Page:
Indianapolis will take on Houston on Thursday in a matchup that could ultimately decide who wins the AFC South, and if the Colts emerge with a victory, they will not only move a game ahead of the Texans, but they will guarantee the tiebreaker, as they will have completed the season sweep of Houston.
Of course, that will be easier said than done.
Even though Indy defeated the Jaguars this past weekend, it is still banged up, as wide receivers T.Y. Hilton, Devin Funchess and Parris Campbell remained out. Campbell is out until December, and the statuses of Hilton and Funchess remain up in the air heading into Week 12.
Not only that, but the Colts lost running back Marlon Mack to a a fractured hand on Sunday, and while we don’t exactly know his timetable for the remainder of the year, it’s pretty much a given that he won’t be playing against the Texans.
Let’s be real here: for Indianapolis to be a legitimate contender in an AFC that includes the New England Patriots, Kansas City Chiefs and Baltimore Ravens, it needs to be healthy, and that is becoming more and more of a problem as the season progresses.
Remember: Jacoby Brissett was also sidelined last week with an MCL injury, and the Colts have been dealing with injuries on the defensive side of the ball throughout the year.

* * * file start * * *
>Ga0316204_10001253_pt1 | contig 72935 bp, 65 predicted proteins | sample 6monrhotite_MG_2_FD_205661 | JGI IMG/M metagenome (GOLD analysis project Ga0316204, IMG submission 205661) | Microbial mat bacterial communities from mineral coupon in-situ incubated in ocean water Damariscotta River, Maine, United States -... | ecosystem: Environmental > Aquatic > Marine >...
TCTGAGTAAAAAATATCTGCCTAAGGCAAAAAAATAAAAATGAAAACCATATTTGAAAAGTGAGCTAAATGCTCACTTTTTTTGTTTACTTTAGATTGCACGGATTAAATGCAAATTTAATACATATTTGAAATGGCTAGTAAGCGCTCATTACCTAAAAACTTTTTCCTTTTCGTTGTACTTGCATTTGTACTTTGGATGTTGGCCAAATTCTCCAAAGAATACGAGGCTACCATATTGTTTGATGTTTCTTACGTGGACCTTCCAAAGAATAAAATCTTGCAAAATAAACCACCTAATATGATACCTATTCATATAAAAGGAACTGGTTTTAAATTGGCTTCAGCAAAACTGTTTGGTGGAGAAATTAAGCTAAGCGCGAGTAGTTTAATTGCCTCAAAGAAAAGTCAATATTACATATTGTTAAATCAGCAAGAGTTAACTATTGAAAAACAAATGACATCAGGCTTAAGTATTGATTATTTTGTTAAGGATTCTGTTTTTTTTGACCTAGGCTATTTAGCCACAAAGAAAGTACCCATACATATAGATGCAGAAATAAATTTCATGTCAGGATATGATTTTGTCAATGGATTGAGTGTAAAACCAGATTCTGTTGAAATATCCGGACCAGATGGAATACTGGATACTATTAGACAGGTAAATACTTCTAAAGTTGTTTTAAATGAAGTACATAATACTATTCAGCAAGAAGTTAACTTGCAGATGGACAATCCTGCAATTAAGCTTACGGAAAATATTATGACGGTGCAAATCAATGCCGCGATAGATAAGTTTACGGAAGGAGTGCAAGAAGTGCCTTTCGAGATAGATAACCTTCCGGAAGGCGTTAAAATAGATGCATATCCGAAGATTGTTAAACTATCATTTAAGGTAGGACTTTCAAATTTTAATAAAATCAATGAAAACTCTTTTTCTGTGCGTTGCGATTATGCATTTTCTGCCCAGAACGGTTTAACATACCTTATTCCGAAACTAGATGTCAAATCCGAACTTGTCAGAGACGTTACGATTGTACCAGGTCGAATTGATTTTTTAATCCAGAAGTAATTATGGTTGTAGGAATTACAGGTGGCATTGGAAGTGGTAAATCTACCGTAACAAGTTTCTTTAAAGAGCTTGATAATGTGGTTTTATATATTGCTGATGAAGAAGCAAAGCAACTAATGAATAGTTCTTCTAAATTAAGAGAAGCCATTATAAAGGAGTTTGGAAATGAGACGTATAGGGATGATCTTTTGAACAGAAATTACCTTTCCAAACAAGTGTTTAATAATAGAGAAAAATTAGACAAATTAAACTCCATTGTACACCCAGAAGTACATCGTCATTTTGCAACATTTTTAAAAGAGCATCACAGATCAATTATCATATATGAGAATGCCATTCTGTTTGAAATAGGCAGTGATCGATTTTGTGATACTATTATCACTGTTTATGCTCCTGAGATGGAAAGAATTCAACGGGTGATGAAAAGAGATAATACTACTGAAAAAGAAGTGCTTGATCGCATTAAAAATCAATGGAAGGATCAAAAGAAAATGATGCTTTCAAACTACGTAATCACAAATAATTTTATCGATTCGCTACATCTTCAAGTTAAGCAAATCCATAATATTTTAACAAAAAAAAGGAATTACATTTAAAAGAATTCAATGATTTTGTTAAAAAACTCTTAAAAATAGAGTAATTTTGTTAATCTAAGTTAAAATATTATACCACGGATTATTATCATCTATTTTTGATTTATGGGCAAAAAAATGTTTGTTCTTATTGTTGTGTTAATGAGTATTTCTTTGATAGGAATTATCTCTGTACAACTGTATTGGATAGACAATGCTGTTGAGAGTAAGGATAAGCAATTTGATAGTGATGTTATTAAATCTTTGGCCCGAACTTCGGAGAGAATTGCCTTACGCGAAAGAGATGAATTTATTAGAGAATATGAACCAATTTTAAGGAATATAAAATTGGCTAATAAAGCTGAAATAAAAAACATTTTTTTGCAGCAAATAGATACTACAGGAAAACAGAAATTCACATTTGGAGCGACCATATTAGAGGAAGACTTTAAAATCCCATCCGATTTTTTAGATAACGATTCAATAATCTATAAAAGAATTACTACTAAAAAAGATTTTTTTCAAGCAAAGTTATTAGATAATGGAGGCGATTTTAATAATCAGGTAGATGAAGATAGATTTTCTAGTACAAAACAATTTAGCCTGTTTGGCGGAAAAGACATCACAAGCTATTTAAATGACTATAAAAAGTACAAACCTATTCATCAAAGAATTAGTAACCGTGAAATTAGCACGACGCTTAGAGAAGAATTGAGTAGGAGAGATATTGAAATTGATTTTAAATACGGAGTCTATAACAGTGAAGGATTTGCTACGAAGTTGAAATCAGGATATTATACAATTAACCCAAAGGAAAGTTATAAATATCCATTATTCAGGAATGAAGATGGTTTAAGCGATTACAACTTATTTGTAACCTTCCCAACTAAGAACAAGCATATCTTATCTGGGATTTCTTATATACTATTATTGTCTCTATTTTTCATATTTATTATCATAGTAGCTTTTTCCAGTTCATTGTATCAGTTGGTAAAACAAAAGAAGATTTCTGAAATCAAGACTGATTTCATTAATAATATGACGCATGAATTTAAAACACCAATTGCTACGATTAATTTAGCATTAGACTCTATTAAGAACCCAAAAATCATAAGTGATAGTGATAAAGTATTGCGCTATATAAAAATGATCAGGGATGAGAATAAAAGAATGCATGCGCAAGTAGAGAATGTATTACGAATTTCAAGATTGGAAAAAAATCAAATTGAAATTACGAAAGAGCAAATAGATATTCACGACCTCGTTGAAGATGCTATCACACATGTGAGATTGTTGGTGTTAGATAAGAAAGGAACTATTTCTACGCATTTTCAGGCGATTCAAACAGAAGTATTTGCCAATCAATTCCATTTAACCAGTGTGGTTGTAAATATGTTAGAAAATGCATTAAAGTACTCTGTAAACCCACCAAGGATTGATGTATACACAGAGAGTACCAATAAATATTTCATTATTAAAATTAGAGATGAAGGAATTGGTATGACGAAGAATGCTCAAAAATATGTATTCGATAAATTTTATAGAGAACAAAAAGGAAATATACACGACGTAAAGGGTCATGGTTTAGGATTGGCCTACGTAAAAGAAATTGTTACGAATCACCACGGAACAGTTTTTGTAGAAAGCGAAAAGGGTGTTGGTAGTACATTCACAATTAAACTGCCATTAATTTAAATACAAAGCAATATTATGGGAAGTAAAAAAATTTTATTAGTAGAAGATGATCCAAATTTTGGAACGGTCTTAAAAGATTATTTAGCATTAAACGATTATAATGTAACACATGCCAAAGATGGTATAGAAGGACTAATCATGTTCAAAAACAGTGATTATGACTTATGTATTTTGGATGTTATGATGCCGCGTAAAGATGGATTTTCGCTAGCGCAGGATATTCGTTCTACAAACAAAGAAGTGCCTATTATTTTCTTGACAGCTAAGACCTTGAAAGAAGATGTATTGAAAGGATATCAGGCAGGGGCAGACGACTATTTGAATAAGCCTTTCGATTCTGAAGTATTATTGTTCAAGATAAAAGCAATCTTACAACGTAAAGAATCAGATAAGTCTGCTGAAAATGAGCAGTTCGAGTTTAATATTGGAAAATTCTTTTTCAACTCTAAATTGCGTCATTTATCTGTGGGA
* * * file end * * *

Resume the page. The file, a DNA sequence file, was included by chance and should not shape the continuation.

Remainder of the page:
It’s been that type of season for Indianapolis, which was blindsided two weeks before the 2019 campaign when Andrew Luck announced his sudden retirement.
And yet, somehow, the Colts have an opportunity to put a stranglehold on the division this Thursday.
But even if Indianapolis gets healthy, is it for real? Can the Colts compete with the Patriots, Chiefs and Ravens?
The answer is yes, to an extent.
Indy certainly has enough talent when healthy. Brissett has developed into a fine quarterback, Mack is a very good (if a bit one-dimensional) halfback, and Hilton and Funchess make for a dynamic duo that we haven’t really gotten to see yet, as Funchess has been sidelined since Week 2.
The Colts also have a pair of really solid tight ends in Eric Ebron and Jack Doyle, and Indianapolis’ offensive line is no joke.
Defensively, Indianapolis isn’t elite like the Patriots or the San Francisco 49ers, but it’s still solid, and if the offense can just get healthy, the defense is certainly good enough to keep the Colts in games.
But on the flip side, Brissett has no playoff experience, and Indy hasn’t really fully been together as a team all year due to a litany of injuries up and down the roster.
Who is to say that the Colts will be able to put it all together even if they get healthy?
For Indianapolis, talent isn’t the issue. Experience and continuity is, and it remains to be seen if it can develop the latter in the closing weeks.